Helpful Tips To Train For The Tough Mudder Assault Course

group of people completing tough mudder

Thinking of attempting tough mudder? Then I have a question for you.

Do you want to just get through it or do you want to really go at it?

If your mind is set on really having a go at this endurance course and experience the tough mudder challenge, then here are my best tips for training for the toughest event on the planet!


Tip 1 – Don’t just run

Tough mudder is designed to test everything you have, your strength, fitness, stamina and the strength of your will.

When people sign up for the race the first thing they start to focus on is the running. Yes, running is a huge component of the course, but you’re not just running on the flat: there are some steep hills and some very uneven surfaces to traverse.


Tip 2 – Do a lot of hill sprints

Running sprits up hilly terrain will help build lactic acid in your quads; this is good for stamina and endurance. Backwards sled drags work well too because the impact all goes on the quads. And you want to burn the hell out of your quads – you can rest after the obstacle course; running up hills is going to help you achieve this.

Next, make sure you develop ankle stability. You’re intrigued, right? Do some single leg balance work on a bosu or stability disc, which will get your ankles accustomed to having to stabilise in multiple directions.

Remember: throughout the tough mudder course you’re going to be running on mud (that’s why it’s called ‘mudder’) and you can go in any direction – you might even end up on your bum if you’ve not trained for stability. So, train your ankle stability and don’t end up like other people who end up with a sprained ankle at the end.


Tip 3 – Get good at pull ups

You thought it was all running? Well, it isn’t. A lot of the obstacles require decent upper body strength in terms of pulling yourself, including the funky monkey or hang tough, so you’re going to want to build some strength up top.


Tip 4 – Strengthen your grip

So many people don’t complete the course as they want because their grip fails them: the fall rate for funky monkey is 95% ­– a staggering amount. This is due to people slipping off the handles or not having good hand placement, but in the end it all comes down to grip strength.

How do you build grip strength? Work on your forearm flexors; these are crucial to keeping your grip strong.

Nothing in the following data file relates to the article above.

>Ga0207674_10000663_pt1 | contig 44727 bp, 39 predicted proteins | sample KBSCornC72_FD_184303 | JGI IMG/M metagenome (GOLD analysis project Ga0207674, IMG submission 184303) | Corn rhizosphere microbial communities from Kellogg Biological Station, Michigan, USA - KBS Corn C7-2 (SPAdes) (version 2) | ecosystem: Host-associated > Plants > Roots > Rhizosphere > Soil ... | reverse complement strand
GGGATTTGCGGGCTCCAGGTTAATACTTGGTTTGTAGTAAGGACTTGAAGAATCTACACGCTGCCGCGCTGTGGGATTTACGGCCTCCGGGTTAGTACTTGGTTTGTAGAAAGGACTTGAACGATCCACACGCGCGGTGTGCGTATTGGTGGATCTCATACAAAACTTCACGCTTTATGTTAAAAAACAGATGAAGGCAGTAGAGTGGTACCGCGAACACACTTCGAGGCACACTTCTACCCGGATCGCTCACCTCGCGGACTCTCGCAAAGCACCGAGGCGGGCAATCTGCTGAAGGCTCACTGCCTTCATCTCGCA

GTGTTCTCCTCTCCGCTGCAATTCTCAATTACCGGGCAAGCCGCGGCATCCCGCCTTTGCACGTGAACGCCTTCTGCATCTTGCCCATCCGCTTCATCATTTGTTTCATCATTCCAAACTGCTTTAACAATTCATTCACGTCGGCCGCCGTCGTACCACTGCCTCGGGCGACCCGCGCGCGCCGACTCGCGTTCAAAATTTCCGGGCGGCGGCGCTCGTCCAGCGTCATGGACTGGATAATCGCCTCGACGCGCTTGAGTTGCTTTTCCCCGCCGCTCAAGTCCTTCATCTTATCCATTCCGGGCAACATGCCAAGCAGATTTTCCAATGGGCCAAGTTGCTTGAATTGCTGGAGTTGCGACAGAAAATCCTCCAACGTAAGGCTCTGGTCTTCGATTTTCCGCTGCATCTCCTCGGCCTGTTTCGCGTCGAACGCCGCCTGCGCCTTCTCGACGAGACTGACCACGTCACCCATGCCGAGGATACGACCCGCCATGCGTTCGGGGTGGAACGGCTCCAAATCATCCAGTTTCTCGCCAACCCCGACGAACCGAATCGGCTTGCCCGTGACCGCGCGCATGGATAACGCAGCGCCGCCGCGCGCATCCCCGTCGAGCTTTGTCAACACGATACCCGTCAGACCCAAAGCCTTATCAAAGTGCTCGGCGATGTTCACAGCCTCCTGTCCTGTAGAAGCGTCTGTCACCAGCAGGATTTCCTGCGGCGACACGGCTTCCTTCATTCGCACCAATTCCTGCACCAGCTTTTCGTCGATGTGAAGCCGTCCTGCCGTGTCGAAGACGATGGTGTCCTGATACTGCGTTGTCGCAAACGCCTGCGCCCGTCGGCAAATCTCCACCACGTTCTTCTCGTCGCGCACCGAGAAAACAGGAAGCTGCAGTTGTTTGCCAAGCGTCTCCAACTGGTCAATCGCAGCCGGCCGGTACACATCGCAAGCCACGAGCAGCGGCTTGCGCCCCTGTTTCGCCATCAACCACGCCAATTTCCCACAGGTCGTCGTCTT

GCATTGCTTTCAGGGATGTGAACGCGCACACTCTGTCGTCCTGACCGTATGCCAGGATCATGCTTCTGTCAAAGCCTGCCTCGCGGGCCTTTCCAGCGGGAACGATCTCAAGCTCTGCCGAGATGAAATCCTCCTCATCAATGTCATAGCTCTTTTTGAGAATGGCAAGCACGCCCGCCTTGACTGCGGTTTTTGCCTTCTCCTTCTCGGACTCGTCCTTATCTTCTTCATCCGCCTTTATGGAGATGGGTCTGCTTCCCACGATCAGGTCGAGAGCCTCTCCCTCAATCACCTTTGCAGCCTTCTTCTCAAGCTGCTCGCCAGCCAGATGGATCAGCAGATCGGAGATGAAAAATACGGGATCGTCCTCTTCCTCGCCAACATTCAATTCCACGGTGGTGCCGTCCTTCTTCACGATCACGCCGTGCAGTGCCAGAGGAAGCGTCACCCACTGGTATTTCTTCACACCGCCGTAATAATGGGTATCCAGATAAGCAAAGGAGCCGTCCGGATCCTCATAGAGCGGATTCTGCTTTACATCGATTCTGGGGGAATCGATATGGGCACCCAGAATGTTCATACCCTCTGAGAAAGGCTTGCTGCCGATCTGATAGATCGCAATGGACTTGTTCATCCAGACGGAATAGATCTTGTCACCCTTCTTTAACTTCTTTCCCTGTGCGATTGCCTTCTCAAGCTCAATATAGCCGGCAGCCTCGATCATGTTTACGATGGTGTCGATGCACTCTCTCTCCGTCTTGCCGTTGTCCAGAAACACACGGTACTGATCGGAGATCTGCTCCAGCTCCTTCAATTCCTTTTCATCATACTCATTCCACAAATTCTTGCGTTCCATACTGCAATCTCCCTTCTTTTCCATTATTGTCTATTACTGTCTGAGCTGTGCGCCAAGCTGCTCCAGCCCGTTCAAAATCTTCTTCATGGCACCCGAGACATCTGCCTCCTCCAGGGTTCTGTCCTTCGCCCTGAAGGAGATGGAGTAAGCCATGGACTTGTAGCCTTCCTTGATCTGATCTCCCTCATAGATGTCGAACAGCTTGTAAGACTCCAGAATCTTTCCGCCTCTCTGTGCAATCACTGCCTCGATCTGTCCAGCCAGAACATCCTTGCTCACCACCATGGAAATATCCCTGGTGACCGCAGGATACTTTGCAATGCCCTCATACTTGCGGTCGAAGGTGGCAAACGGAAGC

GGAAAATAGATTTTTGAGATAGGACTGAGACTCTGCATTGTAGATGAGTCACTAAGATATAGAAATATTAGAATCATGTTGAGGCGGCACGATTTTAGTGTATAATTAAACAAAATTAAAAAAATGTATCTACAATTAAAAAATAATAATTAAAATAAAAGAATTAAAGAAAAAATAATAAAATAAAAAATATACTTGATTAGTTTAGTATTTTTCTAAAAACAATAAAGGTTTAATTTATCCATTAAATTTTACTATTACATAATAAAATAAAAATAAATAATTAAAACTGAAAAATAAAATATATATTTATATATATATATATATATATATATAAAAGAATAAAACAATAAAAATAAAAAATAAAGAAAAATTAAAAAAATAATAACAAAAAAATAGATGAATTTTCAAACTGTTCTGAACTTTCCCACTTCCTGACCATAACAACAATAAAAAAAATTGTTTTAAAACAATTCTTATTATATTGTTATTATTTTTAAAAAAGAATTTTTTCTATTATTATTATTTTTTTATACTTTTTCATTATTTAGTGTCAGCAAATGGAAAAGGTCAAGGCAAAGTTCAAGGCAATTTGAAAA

man on monkey bars exercise

Tip 5 – You need flexibility

Some of the obstacles require that you to get very low to crawl and navigate around bends while staying fairly low. This means that if you’re not bendy then it’s going to be challenging – so, get some stretching done!


Tip 6 – Get good at swimming in cold water

Several obstacles offer a relaxing frightfully cold swim through really cold water. This can take your breath away quickly, leaving you hypoxic (lacking in oxygen) and hypothermic (lacking in body heat). The more used to this you are the better. The reason for this is that the shock of entering cold water is what does you in. But, if your prepared for it then it won’t be as bad and won’t affect you so much.


Tip 7 – Mix up your training

Your body will adapt quickly to whatever you expose it to, which means you need to vary your work and rest periods. This means interval training is much, but not just through cardio sessions. You should adapt resistance sessions and attending one of the MPT bootcamp style sessions is hugely recommended. (If you’re not in the area then going to a bootcamp style fitness class in your area one to two times a week will help you.)



Tip 8 – Get used to the weight of mud

The mile of mud in tough mudder means that you need to train for it. The best way is to get used to wearing heavy ankle weights. Your hip flexors (muscles at the top of the thigh) are the most tested and you might also lose a trainer if your laces are not fastened properly. So, you should practice doing step ups with the ankle weights are you should be fine.

 people walking through mud


Tip 9 – Watch out for the obstacles

There’s really no way to train for the electro-shock obstacles, unless you like the idea of nipping down to your local A&E department to use the defibrillator. You’re just going to want to get through it as quick as you can.

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